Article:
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The NFL draft community turns its head towards the home stretch of player evaluations and reviews as April 27 finally seems within reach. For Colts fans, this season consists of dreaming of the seemingly endless possibilities of rookie quarterbacks that could be dawning the blue and white in a few short months.

CJ Stroud has been one of the most often discussed possibilities at the Colts’ current draft position, however, there is still a lot of time for organizations behind the Colts to jockey their way into the top three and take one of the universally lauded top four quarterbacks.

While I think Stroud is a surefire top-10 pick, it is my belief that the general consensus on his pro readiness is overblown. I’ll add that the points I’m about to mention are tendencies that should be ironed out by NFL coaching with time, but they are current flaws nonetheless. Fans should not expect Stroud to come in and light the world on fire if he isn’t able to clean up his process between now and his first start.

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Taking Issue with the Media Consensus

At this point, you know of the general media narrative regarding CJ Stroud. He’s a prototypically sized quarterback who has elite accuracy and ball placement but has historically struggled to create plays out of structure with his legs. However, in his final college game against the best defense he’d ever seen, the entire nation saw the Ohio State quarterback use those legs time and time again to give the Buckeyes a chance to win the game. Will one game be enough to convince scouts that CJ Stroud can create when things break down in the NFL? Probably not. Either way, Stroud answered the doubters with an emphatic performance on New Year’s Eve.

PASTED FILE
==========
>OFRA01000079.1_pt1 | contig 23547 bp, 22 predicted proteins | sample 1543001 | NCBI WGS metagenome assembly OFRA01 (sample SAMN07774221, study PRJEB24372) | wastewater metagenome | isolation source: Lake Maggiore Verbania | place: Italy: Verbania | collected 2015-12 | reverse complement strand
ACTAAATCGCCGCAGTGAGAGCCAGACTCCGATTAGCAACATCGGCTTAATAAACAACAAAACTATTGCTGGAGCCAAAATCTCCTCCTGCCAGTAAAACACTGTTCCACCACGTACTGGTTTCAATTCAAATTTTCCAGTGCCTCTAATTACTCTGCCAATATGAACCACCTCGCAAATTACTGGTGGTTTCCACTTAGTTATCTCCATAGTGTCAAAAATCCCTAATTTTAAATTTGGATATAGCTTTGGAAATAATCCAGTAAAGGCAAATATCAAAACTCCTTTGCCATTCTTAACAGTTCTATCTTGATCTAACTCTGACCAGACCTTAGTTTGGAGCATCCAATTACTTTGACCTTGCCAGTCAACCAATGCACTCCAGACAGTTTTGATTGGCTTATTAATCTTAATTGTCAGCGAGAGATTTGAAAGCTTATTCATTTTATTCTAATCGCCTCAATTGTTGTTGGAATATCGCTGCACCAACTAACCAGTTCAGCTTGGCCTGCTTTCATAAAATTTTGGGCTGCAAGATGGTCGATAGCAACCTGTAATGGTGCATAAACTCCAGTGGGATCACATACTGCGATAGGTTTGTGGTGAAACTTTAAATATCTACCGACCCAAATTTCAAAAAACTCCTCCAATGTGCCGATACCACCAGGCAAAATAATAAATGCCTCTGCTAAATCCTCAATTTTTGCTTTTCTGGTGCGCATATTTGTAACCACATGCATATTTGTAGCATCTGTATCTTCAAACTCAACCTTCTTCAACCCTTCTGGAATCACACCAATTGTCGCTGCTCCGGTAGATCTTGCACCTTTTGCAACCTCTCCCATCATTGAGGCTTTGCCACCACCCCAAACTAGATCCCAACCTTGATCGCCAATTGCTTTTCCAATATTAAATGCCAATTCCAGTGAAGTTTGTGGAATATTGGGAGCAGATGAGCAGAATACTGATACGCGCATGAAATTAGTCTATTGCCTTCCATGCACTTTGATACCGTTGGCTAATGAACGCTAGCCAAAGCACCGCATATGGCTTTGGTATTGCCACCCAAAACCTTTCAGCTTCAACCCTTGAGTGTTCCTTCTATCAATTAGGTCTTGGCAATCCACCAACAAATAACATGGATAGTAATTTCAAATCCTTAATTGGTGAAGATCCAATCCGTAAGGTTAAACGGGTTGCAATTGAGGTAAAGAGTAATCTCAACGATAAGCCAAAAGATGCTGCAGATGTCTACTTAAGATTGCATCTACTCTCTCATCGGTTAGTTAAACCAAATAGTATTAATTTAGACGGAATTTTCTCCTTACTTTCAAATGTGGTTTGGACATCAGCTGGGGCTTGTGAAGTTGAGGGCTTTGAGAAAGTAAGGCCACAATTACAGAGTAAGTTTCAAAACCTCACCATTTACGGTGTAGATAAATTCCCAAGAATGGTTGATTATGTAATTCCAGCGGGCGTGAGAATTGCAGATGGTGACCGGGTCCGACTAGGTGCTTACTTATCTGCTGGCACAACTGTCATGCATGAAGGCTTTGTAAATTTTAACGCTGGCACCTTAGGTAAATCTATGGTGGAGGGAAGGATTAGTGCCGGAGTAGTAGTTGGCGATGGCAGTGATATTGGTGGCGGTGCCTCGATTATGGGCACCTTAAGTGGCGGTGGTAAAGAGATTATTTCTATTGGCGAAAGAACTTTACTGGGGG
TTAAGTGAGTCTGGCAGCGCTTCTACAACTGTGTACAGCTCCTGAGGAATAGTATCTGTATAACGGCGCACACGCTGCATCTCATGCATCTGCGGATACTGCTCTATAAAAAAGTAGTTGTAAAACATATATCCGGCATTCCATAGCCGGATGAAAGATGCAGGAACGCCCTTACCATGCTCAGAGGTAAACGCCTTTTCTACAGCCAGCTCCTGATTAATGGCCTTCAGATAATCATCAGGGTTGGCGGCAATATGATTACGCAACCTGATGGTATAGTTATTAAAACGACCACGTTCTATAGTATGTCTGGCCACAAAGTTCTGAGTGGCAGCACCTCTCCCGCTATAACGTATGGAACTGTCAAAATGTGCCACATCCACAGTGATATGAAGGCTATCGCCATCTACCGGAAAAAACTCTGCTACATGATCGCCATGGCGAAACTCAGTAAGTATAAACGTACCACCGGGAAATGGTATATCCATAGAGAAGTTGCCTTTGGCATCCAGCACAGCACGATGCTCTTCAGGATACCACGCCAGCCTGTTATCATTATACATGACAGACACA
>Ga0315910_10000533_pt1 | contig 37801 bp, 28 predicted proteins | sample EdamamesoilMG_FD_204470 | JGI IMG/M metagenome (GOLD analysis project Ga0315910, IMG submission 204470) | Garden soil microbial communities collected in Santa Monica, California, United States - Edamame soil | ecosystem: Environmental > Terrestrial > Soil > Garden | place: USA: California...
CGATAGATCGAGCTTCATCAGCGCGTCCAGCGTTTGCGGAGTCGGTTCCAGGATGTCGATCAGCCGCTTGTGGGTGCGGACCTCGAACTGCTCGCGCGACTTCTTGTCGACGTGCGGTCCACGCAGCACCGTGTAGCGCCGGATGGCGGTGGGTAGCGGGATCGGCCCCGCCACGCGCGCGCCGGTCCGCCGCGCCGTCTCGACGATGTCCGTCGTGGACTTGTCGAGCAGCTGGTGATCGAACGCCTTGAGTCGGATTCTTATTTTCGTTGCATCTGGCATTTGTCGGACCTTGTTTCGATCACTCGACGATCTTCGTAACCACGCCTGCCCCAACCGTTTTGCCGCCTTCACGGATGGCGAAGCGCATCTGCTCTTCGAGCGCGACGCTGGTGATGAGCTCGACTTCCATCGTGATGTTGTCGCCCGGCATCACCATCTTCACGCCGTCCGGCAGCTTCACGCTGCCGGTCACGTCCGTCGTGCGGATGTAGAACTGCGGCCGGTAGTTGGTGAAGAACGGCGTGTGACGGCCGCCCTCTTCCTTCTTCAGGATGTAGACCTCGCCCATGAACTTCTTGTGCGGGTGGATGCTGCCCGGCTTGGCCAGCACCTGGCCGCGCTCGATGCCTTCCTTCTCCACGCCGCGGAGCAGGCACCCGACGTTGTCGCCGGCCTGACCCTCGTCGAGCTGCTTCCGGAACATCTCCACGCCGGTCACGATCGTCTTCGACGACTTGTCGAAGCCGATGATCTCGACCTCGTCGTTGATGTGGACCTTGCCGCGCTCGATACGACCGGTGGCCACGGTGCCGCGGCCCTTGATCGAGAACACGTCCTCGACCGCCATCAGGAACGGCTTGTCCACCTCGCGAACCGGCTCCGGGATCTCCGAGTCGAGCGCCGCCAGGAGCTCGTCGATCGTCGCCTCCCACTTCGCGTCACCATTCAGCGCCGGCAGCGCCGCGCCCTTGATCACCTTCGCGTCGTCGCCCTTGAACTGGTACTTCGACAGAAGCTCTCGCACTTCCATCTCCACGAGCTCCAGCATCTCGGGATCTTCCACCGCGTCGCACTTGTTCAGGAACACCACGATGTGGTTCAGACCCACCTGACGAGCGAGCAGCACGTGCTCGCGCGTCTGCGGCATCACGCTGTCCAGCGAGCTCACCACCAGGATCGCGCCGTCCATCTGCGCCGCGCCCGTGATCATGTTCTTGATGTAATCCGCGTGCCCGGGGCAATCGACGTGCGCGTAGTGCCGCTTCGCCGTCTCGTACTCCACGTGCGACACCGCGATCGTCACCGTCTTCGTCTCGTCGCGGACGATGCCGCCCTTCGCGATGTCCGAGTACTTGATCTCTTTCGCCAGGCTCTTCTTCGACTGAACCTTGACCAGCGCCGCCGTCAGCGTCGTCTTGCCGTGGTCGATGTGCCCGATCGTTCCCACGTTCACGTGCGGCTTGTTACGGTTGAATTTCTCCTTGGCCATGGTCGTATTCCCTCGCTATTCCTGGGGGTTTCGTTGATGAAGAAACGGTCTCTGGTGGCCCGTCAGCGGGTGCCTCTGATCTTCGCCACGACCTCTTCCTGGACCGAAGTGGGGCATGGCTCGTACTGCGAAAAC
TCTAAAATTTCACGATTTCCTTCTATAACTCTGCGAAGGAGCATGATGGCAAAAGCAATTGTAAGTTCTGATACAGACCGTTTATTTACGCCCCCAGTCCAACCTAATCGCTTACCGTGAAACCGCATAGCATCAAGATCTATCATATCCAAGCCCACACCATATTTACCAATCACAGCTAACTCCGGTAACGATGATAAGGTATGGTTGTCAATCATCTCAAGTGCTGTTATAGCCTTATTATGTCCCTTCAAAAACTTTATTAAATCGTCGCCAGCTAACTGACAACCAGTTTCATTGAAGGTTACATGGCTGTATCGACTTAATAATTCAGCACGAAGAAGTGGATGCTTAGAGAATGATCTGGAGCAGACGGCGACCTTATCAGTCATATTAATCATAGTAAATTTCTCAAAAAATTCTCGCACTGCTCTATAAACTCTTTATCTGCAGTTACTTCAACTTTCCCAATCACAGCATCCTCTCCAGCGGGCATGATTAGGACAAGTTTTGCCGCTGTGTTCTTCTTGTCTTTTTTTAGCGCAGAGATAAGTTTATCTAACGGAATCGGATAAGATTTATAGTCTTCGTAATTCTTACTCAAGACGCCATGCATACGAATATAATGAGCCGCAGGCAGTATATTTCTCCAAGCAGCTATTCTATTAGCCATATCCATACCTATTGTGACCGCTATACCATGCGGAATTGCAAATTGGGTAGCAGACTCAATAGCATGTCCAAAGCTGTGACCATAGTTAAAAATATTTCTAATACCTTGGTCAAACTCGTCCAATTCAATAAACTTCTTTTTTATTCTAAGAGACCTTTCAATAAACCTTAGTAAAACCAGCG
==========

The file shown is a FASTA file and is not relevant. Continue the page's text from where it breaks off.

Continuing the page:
Stroud’s floundering “out of structure” is where I believe there has been an error in comprehension from the media’s flow of information to the public. Traditionally, out of structure refers to when the pass protection breaks down and a quarterback has to leave the pocket to extend a play. When watching CJ Stroud I never got the sense that he was magnificent in these situations, however, he was far from incompetent.

Take for example the Wisconsin game early on in the season. On a designed throwback play, Stroud made an off-platform, sidearm throw around an oncoming defender to hit his tight end for a touchdown.

The former Buckeye is average on designed rollouts and can hit receivers in stride while on the move. I also found him to be elusive inside a collapsing pocket, however, his playmaking ability after escaping was limited.

All of this refers to the traditional usage of in and out of structure where the former Buckeye is said to struggle the most. Yet this is not my biggest concern with Stroud, and where my original point about taking issue with the media dissemination of his strengths and weaknesses comes in.

Limitations in Processing

When CJ Stroud is said to struggle outside of structure, I think most pundits mean he struggles when the schemed route combinations to his first half-field read side aren’t open. In other words, Stroud struggles when he is asked to create outside the structure of the offense’s scheme.

Above is just one of several examples of Stroud not recognizing the backside safety in a traditional quarters coverage drop. This play underscores a worry I have with the Heisman finalist, in that he seems to have little experience identifying full-field coverages and getting to his third read when it is on the other side of the field. This is especially apparent when there is not an isolated backside comeback route, where Stroud knows based on muscle memory where his receiver will be and where to place the ball almost without looking. Here’s an example of this: